Chinese Company Sells Unsafe Vaccines, Arrests Made

Fifteen people, including the CEO of a major pharmaceutical company, have been arrested in China after an investigation showed the company sold 252,600 vaccine doses that failed to meet safety regulations, according to a police statement cited by state media on Tuesday.

645x344-police-arrest-chinese-vaccine-firm-executives-as-outrage-grows-1532435515942A law enforcement officer checks the vaccine supply in Rongan, China. (EPA Photo)This is the latest update in a series of discoveries over the past month that have renewed China’s decades-long concerns about food and drug safety. 

Changsheng Biotechnology — the company under investigation — was first investigated in November 2017 when China’s food and drug authority announced that two batches of diptheria, whooping cough, and tetanus vaccines produced by Changsheng did not meet safety standards, according to South China Morning News. However the public was not informed that these vaccines had been distributed. 

The administration said that the vaccines were insufficient but not dangerous. 

On July 15, 2018, the company finally entered the spotlight when China’s state drug watchdog discovered evidence of forged data related to 113,000 rabies vaccines. The company’s licence to produce the rabies vaccine was revoked, the product was recalled, and Changsheng was fined 3.4 million yuan (US$502,000) by the Food and Drug Administration.

On July 22, Chinese Premier Li Keqiang ordered an investigation, according to a statement on the government website. Just one day later President XI Jingping called the situation “vile in nature and shocking” on CCTV, according to local media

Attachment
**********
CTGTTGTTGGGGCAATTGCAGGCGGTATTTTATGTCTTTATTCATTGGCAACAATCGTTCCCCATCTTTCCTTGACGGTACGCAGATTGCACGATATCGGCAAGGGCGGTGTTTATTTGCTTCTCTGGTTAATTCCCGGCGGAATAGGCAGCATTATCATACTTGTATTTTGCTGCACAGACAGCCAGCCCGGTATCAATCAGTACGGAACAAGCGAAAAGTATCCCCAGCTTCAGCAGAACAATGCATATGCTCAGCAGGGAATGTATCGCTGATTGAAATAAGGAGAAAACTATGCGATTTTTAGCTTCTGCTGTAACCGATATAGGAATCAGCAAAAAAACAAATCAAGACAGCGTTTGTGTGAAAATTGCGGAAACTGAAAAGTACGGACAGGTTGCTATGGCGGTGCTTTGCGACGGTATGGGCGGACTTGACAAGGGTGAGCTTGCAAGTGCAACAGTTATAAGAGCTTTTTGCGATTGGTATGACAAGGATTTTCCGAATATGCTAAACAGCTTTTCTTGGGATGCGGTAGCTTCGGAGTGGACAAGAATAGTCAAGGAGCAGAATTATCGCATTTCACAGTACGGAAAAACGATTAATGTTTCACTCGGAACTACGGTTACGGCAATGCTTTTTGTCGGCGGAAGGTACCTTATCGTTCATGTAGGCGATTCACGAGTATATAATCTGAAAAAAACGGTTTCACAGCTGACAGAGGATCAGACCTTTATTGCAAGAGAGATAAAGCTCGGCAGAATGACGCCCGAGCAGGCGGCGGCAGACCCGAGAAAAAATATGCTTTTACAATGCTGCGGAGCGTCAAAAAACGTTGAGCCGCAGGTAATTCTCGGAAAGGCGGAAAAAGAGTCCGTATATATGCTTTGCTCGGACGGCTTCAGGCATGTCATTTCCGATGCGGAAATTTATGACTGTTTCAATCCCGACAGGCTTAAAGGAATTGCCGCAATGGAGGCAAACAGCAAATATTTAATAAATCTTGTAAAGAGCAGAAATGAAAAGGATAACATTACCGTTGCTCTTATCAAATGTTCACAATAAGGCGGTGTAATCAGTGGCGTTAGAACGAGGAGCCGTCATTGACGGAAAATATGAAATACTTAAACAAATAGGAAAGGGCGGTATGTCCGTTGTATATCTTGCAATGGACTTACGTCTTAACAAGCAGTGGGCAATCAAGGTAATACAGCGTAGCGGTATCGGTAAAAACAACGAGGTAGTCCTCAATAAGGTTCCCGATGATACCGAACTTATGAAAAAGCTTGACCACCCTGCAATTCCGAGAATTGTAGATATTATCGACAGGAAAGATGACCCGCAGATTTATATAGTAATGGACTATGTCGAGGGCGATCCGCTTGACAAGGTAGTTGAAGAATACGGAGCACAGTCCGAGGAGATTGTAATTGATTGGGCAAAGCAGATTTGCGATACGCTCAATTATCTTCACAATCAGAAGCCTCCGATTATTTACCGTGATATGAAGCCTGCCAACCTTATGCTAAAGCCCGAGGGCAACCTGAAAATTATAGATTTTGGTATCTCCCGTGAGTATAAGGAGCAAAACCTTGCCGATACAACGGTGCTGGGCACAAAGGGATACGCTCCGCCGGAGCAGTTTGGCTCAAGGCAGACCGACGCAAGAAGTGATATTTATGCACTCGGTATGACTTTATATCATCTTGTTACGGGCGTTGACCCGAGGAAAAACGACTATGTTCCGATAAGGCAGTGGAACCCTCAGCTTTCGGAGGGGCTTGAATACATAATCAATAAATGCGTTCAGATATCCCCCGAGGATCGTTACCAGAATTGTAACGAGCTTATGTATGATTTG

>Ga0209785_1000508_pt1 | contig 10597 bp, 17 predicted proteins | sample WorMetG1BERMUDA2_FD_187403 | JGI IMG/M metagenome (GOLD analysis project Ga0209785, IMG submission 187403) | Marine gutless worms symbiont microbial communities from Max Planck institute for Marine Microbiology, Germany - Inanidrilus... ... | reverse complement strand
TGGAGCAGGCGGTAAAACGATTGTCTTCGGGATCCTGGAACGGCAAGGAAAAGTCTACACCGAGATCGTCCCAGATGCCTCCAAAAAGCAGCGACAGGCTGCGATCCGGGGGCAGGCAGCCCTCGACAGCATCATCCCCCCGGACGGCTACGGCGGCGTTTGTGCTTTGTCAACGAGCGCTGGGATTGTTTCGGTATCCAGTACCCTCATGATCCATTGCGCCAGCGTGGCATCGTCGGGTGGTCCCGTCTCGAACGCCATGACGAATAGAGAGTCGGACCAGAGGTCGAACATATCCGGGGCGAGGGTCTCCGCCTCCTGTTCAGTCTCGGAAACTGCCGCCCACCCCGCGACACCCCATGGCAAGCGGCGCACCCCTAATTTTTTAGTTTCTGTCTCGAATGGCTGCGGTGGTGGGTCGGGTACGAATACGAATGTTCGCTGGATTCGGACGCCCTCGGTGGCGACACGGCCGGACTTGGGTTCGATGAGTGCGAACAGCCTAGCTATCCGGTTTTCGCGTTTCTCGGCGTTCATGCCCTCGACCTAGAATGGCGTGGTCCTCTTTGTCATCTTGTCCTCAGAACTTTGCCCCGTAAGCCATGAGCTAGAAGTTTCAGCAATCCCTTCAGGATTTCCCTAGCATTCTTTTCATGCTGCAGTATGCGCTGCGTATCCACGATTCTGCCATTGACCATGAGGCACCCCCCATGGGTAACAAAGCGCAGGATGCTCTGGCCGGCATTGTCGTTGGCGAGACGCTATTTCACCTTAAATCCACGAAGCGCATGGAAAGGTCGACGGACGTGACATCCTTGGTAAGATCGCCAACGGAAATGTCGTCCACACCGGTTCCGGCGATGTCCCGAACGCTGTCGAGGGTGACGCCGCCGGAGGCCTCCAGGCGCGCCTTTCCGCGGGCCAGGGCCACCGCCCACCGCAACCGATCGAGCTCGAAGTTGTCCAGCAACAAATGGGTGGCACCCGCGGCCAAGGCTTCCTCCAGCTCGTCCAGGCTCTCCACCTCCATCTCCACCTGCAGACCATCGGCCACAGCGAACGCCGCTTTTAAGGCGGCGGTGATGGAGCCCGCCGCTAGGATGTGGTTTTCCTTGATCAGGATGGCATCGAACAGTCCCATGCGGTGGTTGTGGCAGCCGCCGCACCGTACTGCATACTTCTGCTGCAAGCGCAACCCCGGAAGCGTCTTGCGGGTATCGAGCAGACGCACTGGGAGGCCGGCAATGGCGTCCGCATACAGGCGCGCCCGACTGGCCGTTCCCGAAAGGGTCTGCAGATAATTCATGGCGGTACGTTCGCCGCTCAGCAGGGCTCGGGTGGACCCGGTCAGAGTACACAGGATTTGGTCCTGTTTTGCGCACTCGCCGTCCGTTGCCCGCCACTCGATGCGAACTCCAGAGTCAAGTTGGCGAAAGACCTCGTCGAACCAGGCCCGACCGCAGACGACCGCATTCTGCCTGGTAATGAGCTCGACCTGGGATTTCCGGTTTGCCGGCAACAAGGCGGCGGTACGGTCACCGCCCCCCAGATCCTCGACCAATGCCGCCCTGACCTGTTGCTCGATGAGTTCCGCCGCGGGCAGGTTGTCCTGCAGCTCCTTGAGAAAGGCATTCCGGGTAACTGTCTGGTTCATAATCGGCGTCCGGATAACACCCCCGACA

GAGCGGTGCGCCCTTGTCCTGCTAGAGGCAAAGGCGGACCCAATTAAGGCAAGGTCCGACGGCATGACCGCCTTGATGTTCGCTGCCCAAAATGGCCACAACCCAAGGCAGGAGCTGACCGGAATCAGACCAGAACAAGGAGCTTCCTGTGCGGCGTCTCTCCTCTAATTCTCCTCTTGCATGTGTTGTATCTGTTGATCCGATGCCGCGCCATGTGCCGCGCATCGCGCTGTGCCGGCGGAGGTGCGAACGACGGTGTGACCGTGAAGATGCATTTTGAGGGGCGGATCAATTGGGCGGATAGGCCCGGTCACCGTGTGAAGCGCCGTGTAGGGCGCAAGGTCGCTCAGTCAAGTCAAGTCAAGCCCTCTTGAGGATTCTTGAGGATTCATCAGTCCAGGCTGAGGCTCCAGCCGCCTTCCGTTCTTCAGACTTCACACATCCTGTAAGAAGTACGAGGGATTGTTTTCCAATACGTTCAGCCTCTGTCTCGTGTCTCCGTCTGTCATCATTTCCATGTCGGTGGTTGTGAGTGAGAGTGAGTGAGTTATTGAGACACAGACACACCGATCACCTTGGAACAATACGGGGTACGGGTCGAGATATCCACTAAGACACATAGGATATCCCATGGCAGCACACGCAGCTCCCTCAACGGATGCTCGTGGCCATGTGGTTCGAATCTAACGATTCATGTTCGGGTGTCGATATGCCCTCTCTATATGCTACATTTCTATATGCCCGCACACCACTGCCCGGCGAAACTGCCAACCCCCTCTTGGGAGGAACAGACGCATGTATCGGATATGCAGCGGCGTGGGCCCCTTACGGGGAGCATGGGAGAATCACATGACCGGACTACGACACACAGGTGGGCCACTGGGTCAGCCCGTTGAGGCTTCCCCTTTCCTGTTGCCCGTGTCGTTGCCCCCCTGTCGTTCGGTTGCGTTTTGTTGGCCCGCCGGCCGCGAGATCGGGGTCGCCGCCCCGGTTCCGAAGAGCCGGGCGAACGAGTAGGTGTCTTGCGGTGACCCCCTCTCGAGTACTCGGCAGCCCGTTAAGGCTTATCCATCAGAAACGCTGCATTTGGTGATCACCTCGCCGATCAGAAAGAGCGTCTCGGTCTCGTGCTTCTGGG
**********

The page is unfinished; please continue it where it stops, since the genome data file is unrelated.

The World Health Organization supported the government’s actions in a statement, according to the Associated Press.

“While the current incident is clearly regrettable, the detection of this event by an unannounced inspection shows that the regulatory authority’s system of checks and balances to protect population health is working,” the statement said. 

Though there have not been any reports of injury caused by the vaccine, the news has had a major impact on the public, who have seen through multiple vaccination issues over the past decade. 

In 2016, police discovered a criminal ring that had sold improperly stored vaccines worth almost US$90 million across China over five years. In 2015, hundreds of children became ill after receiving vaccinations that were past their expiration date. And in 2010, local news reported that four children died after getting unrefrigerated vaccines.

Even beyond vaccinations, the Chengshang scandal has brought a 2008 health crisis back to the public’s memory, during which milk powder killed six infants and left 300,000 others ill.

China has a reputation of trying to cover up these incidents, which only fuels the public’s distrust. The Chengshang scandal, which was discovered eight months ago but not made public until now, is no different.